Pursuing a Raymus interchange would be akin to rolling the dice and going for broke. It is partially if not entirely redundant with the plans now in place for Austin Road but it also smacks of overkill that the city can’t afford to bankroll.

Cantu during his State of the City address campaigned for a “loop road” in east Manteca. Rethinking Austin Road to allow a large and gentle “S” in the alignment like Cantu envisions for the Roth Road extension would allow Austin to be part of that loop road. 

It makes sense for a number of reasons. Pursuing a course that makes Austin Road four lanes north to Lathrop and eventually Roth Road would literally involve taking land away from hundreds of small parcels with homes along the road. To widen Austin to four lanes would be a nightmare and quite costly given most of it would be on the city’s dime as large scale development is for the most part unlikely along the existing corridor. Turning Austin Road to the east and then swinging it back northward and then swinging it west to connect with a Roth Road alignment is a strategy similar to how Atherton Drive is unfolding in South Manteca. That way it would go through mostly undeveloped area farther to the east with relatively large parcels that can be developed making it feasible to put the bulk of the cost of the roadway on the back of developers.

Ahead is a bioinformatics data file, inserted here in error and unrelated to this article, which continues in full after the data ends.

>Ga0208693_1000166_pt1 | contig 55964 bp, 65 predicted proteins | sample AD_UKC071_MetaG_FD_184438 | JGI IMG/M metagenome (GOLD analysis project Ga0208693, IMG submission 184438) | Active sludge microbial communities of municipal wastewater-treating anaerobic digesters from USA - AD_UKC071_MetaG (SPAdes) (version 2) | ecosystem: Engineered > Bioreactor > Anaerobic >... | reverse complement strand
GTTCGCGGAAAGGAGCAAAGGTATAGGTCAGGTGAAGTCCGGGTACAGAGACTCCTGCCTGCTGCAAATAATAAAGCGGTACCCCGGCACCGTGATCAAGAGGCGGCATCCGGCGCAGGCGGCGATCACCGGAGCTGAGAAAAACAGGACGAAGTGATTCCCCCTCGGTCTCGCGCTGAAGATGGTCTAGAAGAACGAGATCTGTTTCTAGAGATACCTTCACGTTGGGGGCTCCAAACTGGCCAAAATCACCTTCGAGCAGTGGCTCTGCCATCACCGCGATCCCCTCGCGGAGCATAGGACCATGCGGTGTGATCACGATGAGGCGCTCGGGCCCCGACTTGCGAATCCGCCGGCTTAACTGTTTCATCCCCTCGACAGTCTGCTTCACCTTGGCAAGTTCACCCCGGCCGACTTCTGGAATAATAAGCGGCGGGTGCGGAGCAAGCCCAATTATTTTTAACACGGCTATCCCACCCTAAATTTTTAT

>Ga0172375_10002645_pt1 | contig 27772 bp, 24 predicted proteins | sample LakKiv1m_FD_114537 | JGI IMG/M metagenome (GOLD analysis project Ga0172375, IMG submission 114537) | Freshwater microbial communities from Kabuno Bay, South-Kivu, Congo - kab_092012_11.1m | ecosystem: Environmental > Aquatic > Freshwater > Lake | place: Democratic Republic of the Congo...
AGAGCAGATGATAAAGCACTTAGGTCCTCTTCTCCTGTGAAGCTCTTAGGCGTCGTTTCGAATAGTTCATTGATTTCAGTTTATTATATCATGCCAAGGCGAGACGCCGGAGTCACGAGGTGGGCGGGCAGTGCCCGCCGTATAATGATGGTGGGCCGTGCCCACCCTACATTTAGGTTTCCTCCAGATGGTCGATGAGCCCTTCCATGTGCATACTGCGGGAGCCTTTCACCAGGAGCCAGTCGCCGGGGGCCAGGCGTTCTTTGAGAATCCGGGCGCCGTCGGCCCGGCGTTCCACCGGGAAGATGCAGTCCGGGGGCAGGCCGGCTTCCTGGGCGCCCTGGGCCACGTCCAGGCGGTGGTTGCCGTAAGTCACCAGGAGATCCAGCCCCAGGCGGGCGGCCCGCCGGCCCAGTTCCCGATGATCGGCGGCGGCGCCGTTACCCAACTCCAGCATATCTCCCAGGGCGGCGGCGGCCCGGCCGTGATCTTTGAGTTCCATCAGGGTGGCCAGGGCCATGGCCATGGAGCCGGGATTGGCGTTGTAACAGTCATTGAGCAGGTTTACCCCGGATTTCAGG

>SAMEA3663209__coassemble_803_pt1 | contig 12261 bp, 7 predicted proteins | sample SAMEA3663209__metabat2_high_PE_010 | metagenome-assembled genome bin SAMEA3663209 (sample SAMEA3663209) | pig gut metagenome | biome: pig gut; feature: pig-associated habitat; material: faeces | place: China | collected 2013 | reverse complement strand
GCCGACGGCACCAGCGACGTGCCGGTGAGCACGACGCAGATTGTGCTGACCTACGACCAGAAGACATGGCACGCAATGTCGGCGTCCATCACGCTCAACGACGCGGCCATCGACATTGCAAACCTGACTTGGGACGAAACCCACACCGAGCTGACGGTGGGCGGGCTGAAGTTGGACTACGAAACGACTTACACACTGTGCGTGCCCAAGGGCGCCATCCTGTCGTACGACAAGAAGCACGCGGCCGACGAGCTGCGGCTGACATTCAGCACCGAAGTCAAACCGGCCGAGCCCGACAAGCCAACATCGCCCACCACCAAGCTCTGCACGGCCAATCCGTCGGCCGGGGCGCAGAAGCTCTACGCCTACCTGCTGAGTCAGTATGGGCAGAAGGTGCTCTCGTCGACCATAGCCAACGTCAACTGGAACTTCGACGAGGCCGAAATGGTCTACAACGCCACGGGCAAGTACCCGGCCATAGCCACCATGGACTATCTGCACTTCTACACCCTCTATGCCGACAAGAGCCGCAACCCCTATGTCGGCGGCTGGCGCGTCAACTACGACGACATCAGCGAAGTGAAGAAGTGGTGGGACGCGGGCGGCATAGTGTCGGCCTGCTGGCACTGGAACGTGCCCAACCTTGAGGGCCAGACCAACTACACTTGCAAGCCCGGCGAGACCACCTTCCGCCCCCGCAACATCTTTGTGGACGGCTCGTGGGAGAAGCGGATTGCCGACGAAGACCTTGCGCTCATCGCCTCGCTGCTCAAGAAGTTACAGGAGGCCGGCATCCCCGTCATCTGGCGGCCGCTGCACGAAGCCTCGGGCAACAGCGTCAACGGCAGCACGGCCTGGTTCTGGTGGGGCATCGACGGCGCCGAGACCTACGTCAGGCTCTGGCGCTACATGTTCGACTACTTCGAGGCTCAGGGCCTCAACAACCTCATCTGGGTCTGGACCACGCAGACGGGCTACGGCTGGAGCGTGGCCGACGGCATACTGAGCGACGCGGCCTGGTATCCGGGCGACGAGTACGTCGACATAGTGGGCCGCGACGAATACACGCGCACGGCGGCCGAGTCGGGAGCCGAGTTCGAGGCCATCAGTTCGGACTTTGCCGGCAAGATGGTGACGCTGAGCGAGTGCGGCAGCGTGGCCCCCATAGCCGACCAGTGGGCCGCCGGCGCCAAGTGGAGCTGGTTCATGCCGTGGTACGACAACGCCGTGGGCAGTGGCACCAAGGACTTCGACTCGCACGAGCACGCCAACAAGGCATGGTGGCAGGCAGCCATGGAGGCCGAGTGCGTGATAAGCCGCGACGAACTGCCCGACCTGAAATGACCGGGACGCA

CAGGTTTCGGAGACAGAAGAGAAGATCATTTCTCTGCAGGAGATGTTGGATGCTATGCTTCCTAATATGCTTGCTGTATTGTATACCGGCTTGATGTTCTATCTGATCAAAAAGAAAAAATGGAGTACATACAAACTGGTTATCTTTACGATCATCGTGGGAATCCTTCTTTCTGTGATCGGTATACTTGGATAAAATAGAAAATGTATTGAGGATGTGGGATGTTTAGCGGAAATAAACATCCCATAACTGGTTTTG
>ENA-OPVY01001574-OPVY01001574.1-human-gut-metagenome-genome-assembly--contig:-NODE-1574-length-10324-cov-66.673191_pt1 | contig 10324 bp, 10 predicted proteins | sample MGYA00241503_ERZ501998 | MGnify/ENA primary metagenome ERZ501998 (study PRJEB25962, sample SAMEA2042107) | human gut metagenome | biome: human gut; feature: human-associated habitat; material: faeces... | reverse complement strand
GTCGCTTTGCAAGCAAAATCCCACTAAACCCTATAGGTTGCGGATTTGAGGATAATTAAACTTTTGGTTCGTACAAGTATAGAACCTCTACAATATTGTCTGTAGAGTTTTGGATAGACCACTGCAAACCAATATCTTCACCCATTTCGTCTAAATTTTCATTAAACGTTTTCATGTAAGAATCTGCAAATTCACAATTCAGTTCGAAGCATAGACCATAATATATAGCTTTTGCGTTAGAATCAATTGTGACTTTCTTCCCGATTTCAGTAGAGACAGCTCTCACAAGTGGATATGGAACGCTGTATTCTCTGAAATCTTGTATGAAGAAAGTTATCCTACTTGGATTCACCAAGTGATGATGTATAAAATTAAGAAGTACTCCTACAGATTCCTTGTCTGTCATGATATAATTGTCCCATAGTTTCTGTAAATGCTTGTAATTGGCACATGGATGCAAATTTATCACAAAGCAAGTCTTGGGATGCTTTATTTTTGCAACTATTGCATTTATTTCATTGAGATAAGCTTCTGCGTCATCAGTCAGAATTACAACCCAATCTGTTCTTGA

Besides if the Raymus interchange were built, the bulk of the area closest to it on the east side of Highway 99 is within Ripon’s sphere of influence and not Manteca’s.

Extending Roth Road to Highway 99 where an interchange would be built is solid planning and economically feasible if a fee to pay for it is in place before Manteca continues annexing to the north.

Building an interchange for Raymus may satisfy textbook planning impulses but it makes little financial sense, is partially redundant at best, and it’s overall benefit to Manteca given the $75 million price tag and the plan for Austin Road is minimal.

This column is the opinion of executive editor, Dennis Wyatt, and does not necessarily represent the opinion of The Bulletin or Morris Newspaper Corp. of CA.  He can be contacted at or 209.249.3519.